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FMP or FD? The Question Answered!

Individual investors should opt for FMPs over bank FDs because the former are more tax-efficient

By number of funds as well as money invested, one of the most important type of mutual fund in India is something that is generally called a Fixed Maturity Plan. Of the 1920 mutual funds that are currently available, no fewer than 805 are FMPs, as they are known. And of the Rs 5.61 lakh crore that is invested in Indian mutual funds today, 68,000 crore is in FMPs.

FMPs are generally used by companies and large investors as an alternative to bank fixed deposits. In general, these funds resemble FDs more than they do other mutual funds. These are closed-end funds, meaning that one can only enter them when they are launched and exit them when their pre-stated term is over. Actually, one can exit them earlier, but generally after paying a load that is high enough to be a serious discouragement. More importantly, fund companies offer an ‘indicative return’ for FMPs. Unlike other types of mutual funds, FMPs are run in such a way that this indicative return actually has some meaning.

FMPs invest in debt instruments with the intent of holding them to maturity. This means that regardless of any ups and downs in the market value of the investments, the final earnings are predictable. Therefore, the indicative returns that FMPs provide to investors reflect the reality.

One obvious question is why investors should prefer FMPs to bank deposits. The reason is mostly to do with tax efficiency. When you put money in a fixed deposit, the interest gets added to your income. In FMPs longer than a year, if you elect to take all your gains as capital appreciation, the taxation is merely 10 per cent with indexation benefit or 20 per cent with indexation. That’s generally quite a saving from the tax rate which either individuals or companies would pay on the interest earned from a bank deposit.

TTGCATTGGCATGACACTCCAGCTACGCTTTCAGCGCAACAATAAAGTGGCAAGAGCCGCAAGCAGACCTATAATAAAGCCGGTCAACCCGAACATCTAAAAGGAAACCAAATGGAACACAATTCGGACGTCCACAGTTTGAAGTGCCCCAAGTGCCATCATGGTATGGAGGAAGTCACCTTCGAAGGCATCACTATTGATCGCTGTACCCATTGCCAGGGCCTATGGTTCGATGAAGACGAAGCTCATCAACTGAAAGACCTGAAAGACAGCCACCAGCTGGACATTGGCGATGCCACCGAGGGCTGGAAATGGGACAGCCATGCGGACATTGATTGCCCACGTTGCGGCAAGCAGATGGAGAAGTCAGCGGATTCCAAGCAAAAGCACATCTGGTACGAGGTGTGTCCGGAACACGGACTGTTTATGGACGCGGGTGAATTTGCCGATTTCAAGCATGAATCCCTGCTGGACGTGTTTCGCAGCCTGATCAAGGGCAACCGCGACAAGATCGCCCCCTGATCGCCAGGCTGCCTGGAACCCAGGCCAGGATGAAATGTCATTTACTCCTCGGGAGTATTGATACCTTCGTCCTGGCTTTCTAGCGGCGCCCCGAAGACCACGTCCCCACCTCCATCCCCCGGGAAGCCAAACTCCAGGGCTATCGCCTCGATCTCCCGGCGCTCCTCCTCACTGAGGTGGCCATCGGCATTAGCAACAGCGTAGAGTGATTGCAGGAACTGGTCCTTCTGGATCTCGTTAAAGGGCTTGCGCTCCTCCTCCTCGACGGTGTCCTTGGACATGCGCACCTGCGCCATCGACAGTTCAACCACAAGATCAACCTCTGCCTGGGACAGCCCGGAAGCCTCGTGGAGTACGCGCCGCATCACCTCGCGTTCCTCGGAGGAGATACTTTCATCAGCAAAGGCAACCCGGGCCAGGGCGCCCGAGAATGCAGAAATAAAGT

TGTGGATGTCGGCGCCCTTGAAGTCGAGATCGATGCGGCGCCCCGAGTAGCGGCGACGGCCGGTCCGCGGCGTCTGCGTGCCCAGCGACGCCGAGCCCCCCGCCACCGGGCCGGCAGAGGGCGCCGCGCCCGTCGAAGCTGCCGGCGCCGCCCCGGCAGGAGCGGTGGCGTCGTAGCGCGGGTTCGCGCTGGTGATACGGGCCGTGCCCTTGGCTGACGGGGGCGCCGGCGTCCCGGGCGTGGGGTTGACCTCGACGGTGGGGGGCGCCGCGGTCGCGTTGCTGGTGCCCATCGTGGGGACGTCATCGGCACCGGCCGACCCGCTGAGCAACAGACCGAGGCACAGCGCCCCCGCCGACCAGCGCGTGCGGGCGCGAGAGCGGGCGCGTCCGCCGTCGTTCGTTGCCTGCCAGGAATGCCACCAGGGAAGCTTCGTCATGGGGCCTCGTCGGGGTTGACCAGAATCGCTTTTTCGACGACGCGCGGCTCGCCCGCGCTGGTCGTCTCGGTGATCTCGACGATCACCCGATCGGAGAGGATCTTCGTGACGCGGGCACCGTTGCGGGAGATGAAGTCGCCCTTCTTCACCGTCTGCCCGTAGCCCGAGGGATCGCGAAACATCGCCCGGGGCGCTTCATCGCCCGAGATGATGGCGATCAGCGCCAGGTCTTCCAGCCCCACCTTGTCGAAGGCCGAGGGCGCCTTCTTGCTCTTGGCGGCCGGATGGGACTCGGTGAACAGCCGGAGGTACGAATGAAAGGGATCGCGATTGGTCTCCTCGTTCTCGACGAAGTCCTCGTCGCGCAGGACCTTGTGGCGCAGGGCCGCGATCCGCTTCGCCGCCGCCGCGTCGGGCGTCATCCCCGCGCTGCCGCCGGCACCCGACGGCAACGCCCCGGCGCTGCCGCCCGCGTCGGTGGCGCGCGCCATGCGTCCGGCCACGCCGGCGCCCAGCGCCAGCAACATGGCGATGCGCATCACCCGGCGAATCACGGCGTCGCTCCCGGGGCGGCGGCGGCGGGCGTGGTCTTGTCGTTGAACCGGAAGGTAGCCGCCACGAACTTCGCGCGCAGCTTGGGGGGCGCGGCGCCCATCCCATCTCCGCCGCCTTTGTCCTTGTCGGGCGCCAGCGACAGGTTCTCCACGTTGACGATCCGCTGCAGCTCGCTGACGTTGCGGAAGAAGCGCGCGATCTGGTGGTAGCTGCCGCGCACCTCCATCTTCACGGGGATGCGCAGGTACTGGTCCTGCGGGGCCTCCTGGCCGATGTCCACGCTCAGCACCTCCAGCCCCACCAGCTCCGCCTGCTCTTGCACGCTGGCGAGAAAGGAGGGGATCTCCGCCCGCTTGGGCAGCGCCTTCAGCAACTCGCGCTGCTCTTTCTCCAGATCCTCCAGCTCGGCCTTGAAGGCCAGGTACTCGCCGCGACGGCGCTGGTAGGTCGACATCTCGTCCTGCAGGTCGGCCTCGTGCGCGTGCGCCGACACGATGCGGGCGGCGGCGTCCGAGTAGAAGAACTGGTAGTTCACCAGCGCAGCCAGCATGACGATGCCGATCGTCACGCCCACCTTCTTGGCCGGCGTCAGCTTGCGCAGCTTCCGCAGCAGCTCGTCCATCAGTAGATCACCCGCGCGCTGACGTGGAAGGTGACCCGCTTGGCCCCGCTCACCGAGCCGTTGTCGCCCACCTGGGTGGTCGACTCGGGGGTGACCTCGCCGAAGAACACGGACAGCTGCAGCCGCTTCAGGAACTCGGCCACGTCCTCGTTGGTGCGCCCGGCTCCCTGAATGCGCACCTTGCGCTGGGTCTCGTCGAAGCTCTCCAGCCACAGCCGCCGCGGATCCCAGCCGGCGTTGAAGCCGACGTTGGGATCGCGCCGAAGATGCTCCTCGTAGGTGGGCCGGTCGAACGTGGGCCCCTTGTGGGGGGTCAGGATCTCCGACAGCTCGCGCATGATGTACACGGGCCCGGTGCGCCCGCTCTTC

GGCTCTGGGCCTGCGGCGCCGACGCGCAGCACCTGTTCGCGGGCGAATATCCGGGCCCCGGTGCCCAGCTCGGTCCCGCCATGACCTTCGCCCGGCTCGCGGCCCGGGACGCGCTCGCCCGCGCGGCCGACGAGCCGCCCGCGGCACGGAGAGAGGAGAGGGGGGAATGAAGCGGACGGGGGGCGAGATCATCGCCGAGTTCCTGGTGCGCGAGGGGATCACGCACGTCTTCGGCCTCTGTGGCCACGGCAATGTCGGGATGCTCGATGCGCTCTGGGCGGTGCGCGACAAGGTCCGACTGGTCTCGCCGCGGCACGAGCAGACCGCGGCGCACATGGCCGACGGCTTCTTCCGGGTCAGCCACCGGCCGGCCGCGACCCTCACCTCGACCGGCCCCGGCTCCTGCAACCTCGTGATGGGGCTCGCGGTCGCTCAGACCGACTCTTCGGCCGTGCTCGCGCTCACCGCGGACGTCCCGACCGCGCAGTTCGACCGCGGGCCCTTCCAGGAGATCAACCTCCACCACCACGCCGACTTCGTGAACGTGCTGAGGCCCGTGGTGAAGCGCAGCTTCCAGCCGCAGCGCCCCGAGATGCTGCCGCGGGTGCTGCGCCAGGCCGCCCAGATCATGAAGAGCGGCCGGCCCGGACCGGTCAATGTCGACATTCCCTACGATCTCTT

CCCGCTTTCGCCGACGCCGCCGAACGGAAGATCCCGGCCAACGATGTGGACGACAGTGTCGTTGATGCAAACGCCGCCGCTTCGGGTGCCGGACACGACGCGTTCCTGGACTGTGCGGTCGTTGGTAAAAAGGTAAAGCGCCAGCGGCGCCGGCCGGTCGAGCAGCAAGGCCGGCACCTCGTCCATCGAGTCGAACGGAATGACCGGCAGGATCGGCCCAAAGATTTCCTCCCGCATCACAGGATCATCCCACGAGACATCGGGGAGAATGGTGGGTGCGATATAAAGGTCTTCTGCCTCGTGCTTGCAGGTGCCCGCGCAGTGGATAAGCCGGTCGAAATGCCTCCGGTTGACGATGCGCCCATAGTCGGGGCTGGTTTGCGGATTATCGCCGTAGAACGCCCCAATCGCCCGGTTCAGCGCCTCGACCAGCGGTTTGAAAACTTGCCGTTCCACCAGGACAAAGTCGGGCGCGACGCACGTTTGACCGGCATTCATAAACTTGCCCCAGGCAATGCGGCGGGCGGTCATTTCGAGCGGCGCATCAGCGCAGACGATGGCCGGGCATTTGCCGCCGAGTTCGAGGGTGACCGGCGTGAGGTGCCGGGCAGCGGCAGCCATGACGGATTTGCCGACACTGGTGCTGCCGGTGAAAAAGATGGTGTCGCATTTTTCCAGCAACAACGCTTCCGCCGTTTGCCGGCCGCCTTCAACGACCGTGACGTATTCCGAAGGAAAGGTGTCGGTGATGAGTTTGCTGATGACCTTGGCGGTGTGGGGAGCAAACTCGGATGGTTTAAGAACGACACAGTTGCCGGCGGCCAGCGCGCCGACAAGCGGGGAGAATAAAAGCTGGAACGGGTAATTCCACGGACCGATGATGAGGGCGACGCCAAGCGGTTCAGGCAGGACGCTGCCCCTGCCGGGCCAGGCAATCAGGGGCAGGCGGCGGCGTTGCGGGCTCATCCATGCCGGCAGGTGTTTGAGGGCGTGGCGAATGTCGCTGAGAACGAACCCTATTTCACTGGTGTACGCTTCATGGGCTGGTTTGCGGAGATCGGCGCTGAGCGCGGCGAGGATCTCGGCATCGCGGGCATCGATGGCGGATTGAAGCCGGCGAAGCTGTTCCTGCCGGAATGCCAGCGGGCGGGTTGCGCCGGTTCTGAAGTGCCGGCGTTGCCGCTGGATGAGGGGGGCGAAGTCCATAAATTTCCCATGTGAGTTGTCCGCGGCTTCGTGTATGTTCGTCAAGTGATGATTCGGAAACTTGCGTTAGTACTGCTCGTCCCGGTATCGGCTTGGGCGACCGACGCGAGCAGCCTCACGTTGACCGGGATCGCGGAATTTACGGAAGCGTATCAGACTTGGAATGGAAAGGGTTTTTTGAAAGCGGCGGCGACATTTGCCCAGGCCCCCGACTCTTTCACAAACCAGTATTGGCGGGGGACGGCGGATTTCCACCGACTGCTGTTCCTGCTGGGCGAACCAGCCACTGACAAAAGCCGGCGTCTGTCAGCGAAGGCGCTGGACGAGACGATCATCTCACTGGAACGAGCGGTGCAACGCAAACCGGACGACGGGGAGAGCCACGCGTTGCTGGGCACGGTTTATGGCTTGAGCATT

Even for investments less than a year, there’s a tax advantage if the investor takes the option of receiving the gains in the form of dividends. In this case, individual investors will get taxed at 12.5 per cent of the returns and corporates will get taxed at 20 per cent. This is the dividend distribution tax that is deducted by the fund company. Once this is paid, no further taxation applies to the income. Although this is obviously not as much of a tax advantage as the long-term capital gains option, it’s still a lot lower than the full tax payable on bank deposits.

The only question that remains is if they are as safe as bank deposits. In theory, they aren’t. Like any other mutual funds (and unlike banks), you could lose all your money in an FMPs. In practice, FMPs have been predictable and safe.

However, to enhance the overall yield FMPs may assume high credit risk and run the risk of default. Nowadays, the increasingly tight liquidity and credit situation could mean that some of the companies in which FMPs invest could be sailing closer to the edge than earlier. There’s plenty of talk about how some real estate companies are facing tough times. If an FMP has invested in such a company’s debt, the chances of an FMP returning less than the indicated yield or even turning in a capital loss cannot be ruled out completely.

Generally speaking, FMPs invest in high quality instruments, which have been rated by at least one credit rating agency. In case of investment in unrated papers, prior approval of the board of directors of the AMC or the Trustee has to be obtained. All things considered, even though FMPs are generally seen as something that only companies invest in, there’s no reason why individuals should not use them as more tax-efficient fixed deposits.